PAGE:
Within envelope 5 is a small amount of sulfur 3, which is solid at room temperature, prior to lamp ignition. The amount of sulfur contained within lamp envelope 5 may range from fractions of a milligram to several grams depending on the spectral emission output of the lamp desired and its operating temperature and lamp envelope volume. There should be enough sulfur in the lamp that upon heating the desired vapor density is achieved. The fill material within envelope 5 is not limited to just sulfur 3, but may include additional materials such as selenium or bromides, iodides, chlorides or various salts to further modify or shift the emission spectrum or promote a halogen-cycle-like effect that causes vaporized electrode material to be recycled back onto the electrode. Sulfur has a somewhat green hue, and so it may be helpful to add calcium bromide for additional red, or selenium, although selenium can be harmful. Also, bromides, chlorides, or any other metal or semi-metal can introduce an element of toxicity. When sulfur plasma lamps are used primarily for plants, the presence of the green light is not a substantial concern, but if the lamps are used for residential or automotive purposes, the additional components may be desirable. Sulfur plasma provides good performance in that it yields a full spectrum, and in that the electrical characteristics of the lamp, such as voltage and current, remain stable over a long period of time whereas other lamps may tend to get dimmer as their resistance increases. The emission spectrum of the lamp may be tuned by the quantity of sulfur per unit lamp volume, so that the lamp may be operated at a desired vapor concentration, with operating temperature being a factor in the vapor concentration. Denser plasma tends to absorb its own discharge and so affects the spectrum of light that is emitted by the lamp.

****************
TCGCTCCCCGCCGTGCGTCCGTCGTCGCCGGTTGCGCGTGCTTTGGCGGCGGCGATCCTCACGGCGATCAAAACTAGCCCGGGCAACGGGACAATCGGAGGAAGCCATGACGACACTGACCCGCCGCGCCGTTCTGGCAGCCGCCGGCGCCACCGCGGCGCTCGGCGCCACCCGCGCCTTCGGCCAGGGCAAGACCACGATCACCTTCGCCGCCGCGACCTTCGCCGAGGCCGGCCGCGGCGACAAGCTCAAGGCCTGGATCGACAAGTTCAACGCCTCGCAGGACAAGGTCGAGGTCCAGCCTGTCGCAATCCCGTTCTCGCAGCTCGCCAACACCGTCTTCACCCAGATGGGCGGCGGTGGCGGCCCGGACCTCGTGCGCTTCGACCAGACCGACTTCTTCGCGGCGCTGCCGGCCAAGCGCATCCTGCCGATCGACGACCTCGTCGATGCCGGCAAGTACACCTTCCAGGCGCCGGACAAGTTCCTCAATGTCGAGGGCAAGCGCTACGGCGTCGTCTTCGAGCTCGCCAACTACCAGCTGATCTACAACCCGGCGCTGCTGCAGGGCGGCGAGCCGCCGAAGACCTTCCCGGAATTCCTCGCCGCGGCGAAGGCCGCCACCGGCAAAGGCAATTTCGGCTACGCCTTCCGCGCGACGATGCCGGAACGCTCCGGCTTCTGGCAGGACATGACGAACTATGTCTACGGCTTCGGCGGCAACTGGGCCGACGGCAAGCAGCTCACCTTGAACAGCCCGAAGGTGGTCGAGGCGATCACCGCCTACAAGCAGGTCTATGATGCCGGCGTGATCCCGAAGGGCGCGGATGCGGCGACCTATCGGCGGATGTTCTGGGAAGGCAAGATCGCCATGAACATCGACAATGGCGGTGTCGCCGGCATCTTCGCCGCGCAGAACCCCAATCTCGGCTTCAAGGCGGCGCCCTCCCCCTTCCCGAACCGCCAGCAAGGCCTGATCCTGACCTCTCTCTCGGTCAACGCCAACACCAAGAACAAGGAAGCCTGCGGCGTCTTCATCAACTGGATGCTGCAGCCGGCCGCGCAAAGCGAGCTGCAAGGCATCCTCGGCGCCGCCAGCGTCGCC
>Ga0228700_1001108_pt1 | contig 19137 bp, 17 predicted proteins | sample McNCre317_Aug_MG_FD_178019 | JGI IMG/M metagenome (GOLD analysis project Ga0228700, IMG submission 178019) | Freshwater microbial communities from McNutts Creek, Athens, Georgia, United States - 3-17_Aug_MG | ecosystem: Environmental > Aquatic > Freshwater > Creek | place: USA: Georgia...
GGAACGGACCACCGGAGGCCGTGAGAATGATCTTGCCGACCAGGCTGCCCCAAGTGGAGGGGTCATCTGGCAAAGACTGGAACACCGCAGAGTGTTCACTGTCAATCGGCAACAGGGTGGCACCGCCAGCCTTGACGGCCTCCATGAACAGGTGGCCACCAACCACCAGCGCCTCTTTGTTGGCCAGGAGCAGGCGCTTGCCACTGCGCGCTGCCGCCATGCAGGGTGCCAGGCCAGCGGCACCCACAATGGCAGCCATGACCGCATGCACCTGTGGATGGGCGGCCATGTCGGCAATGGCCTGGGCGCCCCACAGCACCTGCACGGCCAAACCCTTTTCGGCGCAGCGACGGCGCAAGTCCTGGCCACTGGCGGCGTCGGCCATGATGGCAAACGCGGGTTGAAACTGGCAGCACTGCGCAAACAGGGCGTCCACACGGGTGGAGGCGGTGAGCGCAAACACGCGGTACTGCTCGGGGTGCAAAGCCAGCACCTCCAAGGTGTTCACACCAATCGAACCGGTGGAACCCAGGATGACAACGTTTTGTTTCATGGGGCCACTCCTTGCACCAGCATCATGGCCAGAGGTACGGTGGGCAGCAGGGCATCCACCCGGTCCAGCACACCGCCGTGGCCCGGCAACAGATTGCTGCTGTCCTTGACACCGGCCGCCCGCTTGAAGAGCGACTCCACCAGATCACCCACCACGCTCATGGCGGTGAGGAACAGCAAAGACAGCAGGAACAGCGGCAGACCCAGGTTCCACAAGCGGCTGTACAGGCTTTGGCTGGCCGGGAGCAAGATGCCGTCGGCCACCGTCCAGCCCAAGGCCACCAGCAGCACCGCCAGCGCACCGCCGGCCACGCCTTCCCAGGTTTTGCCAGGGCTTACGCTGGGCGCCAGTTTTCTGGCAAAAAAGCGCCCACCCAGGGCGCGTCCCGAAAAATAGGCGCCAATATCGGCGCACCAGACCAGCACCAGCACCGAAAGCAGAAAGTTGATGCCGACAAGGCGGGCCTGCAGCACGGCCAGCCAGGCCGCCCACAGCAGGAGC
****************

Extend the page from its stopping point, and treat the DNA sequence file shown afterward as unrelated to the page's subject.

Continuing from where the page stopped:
The lamp also contains a buffer gas 4 for assisting with the initial discharge of the lamp and initial warming period. Buffer gas 4 is used to start the plasma discharge and then transfer energy to the sulfur, resulting in the sulfur turning into a gas and joining the plasma state. Thus, the warming period is necessary to evaporate cold condensed sulfur 3 into a gaseous state, at which point it is excited by the electrical discharge and enters the plasma state. In other words, it is necessary to use a buffer that is a gas at room temperature so that discharge can start and very quickly heat up and turn the sulfur to liquid and then to gas. The voltage required to initiate discharge can be high. Typically, argon is used at a room-temperature pressure of a few torr to a few hundred torr. A Penning mixture of gas can assist in achieving discharge more easily due to the inclusion of a gas having a relatively low ionization potential, similar to the addition of a small amount of krypton gas to a neon gas lamp. Other gasses may be used, such as any other inert or noble gas, especially krypton, xenon, or neon. Carbon dioxide, oxygen, nitrogen, or nitrous oxide may serve as alternative gasses that help produce a spectrum that is altered in a beneficial manner to be closer to white light due to addition of red light, may assist in the discharge process by making the startup process easier, and may result in increased lamp lifetime. In particular, these alternative gasses may be of assistance to lamp lifetime in that when small amounts of electrode material are being degraded, or broken down, these gases may promote re-condensation of the original electrode material back onto the electrodes rather than on the interior of the lamp envelope, similar to the well-known halogen cycle in tungsten filament halogen lamps. Any combination of all the above-mentioned gasses will also work in a satisfactory manner with pressures as described above. Chemical reactions will occur with the sulfur molecules, but the environment is highly dynamic due to the energy of the system being so high, and so the molecules do not exist for a long time. With cooling, there might be sulfur oxides, hydrogen sulfides, etc.